THE recent general elections in Malaysia turned out some interesting results that will continue to attract worldwide attention.
It saw ex-Prime Minister Mahatir Mohamed come out of retirement, aged 92, to join his former enemies to wrest power from his former protégé and successor, ex-Prime Minister NajibRazack, agreeing in the process to serve as PM for only two years and hand power over to another former enemy, Anwar Ibrahim, jailed on alleged sodomy charges.
True to his promise and according to plan, Mahatir requested a Royal Pardon for his intended successor, in the meantime appointing the jailed politician’s wife as Deputy Prime Minister.
The new prime minister has also been quite careful about what he plans to do about the man he succeeded, who is accused of phenomenal graft. But it’s very clear that Mahatir does not plan to let his predecessor off as lightly as his planned successor.
Given Mahatir’s own record during over two decades in office, many prefer to await the fulfilment of the promises and the compromises they will demand. The future is also pregnant with possibilities of an overload of political and religious nuances relating to sexual preferences.
But quite apart from the interesting developments sure to unfold in Malaysia itself, one point of international interest will be how the world’s oldest prime minister will wind his way through the maze of conflict and confusion that continues to plague his nation even after the poll.
Saint Lucia found itself in a similar situation 12 years ago, when Sir John Compton came out of retirement to re-take the leadership of the United Workers Party (UWP) and lead the then opposition party into a major victory against the then ruling SLP.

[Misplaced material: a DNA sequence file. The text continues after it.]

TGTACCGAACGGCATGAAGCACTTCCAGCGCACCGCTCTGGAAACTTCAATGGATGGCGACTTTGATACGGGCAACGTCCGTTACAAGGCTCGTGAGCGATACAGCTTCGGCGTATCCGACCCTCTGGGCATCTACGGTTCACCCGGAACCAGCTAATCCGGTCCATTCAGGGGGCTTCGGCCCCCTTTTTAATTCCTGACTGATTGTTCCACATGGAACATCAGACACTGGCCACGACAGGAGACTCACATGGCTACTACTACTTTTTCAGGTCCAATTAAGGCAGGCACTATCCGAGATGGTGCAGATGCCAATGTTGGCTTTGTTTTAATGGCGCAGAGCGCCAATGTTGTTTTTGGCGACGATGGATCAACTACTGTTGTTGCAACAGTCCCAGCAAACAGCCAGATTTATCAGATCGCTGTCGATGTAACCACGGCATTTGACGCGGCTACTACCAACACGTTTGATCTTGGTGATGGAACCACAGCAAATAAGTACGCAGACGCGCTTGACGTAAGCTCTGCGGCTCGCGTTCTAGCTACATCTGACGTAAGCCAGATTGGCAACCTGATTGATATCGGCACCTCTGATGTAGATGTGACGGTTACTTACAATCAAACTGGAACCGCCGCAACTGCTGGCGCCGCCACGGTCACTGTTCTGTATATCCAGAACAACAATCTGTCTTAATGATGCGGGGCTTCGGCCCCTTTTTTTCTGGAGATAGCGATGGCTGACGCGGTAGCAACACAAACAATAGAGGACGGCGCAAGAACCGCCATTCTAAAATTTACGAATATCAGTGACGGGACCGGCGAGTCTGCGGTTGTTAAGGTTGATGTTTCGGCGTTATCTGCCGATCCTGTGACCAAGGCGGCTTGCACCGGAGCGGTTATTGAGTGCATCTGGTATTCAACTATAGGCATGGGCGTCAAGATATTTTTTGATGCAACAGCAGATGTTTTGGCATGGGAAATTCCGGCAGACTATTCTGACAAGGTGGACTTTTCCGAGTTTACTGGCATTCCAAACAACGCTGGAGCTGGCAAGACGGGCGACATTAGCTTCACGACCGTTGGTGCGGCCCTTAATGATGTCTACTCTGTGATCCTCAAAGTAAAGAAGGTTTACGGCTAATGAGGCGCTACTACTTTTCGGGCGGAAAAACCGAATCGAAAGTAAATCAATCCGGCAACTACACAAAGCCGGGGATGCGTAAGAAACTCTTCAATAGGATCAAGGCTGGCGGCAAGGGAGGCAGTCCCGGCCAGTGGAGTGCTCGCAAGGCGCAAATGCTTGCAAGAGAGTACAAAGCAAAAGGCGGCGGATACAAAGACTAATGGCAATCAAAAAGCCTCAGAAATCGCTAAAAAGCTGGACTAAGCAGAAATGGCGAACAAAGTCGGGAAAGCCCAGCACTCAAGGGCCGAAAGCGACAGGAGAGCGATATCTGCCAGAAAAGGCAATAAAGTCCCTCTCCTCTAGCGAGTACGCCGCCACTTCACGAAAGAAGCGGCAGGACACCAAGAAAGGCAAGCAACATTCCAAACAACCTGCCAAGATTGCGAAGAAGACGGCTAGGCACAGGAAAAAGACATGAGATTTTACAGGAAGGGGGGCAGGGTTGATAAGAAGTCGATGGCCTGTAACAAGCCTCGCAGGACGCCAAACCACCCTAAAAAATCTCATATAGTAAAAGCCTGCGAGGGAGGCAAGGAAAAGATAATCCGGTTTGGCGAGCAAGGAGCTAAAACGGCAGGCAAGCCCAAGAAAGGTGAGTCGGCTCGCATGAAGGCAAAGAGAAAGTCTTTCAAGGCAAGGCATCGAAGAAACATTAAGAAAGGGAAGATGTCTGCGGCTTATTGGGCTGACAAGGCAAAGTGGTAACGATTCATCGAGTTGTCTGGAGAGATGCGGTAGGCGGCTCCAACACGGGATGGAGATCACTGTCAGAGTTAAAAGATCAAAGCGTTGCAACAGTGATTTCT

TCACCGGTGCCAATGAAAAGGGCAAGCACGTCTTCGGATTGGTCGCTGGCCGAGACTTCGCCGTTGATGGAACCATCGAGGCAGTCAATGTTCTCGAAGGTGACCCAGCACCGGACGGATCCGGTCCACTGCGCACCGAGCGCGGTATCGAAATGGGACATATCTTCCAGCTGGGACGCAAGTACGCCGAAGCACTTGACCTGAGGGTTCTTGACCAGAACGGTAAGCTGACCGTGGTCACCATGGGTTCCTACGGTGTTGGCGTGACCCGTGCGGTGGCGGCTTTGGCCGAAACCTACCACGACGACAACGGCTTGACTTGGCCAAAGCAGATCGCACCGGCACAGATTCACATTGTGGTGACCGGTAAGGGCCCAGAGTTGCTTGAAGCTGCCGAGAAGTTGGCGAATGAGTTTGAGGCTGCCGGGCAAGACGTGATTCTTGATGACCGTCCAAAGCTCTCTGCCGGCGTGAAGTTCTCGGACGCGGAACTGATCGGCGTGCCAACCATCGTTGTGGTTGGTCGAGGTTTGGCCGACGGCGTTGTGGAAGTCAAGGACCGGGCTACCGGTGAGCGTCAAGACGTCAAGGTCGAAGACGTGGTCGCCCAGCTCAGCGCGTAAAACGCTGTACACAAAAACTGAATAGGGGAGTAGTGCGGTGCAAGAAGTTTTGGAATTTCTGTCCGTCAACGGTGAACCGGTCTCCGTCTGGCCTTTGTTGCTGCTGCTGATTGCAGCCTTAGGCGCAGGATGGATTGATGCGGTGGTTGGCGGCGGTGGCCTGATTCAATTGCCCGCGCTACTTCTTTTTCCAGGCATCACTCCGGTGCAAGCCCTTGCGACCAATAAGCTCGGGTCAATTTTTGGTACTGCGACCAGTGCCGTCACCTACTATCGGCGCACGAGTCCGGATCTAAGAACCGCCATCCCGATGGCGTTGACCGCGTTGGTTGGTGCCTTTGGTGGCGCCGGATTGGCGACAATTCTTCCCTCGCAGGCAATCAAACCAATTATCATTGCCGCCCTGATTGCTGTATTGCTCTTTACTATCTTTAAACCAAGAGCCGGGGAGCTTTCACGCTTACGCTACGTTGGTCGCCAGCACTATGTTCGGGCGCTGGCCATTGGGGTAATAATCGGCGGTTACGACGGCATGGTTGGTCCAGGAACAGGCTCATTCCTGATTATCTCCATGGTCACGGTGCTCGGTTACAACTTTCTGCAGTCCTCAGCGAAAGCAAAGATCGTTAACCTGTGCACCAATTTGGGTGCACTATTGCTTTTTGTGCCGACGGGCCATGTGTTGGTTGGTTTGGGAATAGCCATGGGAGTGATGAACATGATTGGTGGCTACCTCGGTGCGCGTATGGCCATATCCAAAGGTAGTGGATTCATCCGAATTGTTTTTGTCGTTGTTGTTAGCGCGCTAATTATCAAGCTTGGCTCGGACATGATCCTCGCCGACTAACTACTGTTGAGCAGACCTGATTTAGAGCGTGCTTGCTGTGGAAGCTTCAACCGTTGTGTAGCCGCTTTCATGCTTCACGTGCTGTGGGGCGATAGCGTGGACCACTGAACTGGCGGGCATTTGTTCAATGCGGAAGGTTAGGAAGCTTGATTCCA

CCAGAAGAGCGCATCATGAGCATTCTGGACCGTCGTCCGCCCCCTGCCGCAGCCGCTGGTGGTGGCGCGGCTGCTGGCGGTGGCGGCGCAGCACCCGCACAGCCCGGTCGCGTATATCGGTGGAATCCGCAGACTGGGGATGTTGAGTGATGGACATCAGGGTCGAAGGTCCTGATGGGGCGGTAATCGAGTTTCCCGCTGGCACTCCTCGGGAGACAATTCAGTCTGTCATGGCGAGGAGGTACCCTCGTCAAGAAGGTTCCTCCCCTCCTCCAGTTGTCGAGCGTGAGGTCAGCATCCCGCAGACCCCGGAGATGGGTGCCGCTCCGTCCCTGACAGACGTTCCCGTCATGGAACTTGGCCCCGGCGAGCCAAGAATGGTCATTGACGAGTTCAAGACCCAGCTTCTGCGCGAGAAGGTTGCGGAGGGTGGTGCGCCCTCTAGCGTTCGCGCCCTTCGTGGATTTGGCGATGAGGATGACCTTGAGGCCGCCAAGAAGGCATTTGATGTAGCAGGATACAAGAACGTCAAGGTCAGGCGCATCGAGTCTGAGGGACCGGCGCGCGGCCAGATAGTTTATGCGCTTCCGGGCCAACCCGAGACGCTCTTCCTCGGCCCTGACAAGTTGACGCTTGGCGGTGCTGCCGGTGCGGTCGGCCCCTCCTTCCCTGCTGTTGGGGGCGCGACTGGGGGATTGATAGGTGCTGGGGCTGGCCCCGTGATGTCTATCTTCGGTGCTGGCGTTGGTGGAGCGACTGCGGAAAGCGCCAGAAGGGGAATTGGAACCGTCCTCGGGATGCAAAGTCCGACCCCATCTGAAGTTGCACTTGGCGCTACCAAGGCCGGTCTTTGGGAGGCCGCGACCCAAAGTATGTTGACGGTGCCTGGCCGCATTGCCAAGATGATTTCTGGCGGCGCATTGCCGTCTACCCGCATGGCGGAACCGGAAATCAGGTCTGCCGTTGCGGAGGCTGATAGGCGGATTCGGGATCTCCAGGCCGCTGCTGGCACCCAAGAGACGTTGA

At the time, young elements in the Cabinet and leadership of the SLP derisively questioned the use and role of ‘an octogenarian’ in today’s politics and referring to him as ‘A toothless tiger’. But Sir John proved that age is just a number — and that in politics, any number can play.
Like Mahatir today, Sir John proved that his faculties were well in place and he proceeded to lead his party and government in the usual way. His age just did not matter.
It took illness to take Sir John out of office – and even on his way out ‘the old man’ remained the defiant and dominant character he was always known to be, his last act being expulsion of the Cabinet minister he blamed for all that went wrong following re-establishment of diplomatic ties with Taiwan against his wishes.
Looking back at Sir John’s tenure during his second coming as ‘an old man’ may – just may — offer some clue as to how Malaysia’s Mahatir will sail through the still stormy waters of Malaysian politics.
Mahatir may also turn out to defy expectations and bring back some of his old-time rule in these new times. After all, the entire opposition depended entirely on him to win the election and the people indeed voted for the alliance he led.
Whether Mahatir will eventually deliver on his promise to hand over to Ibrahim is another Malay matter that Saint Lucians could very well be interested in, given the experience here following the 1979 election, when the SLP’s term in office was short-lived by a power struggle ignited by an alleged failure to deliver on a similar pre-election handover promise.
The two countries are distant, but Sir John and Mahatir did in fact develop a friendship that saw the Malaysian PM visit Saint Lucia on his private yacht for an encounter with his friend and fellow leader.
That tidbit apart, however, whatever happens in Malaysia under Mahatir during his second coming will definitely not revolve around his age. Instead, it will be seen against the background of what he will be able to achieve — and despite his advanced age!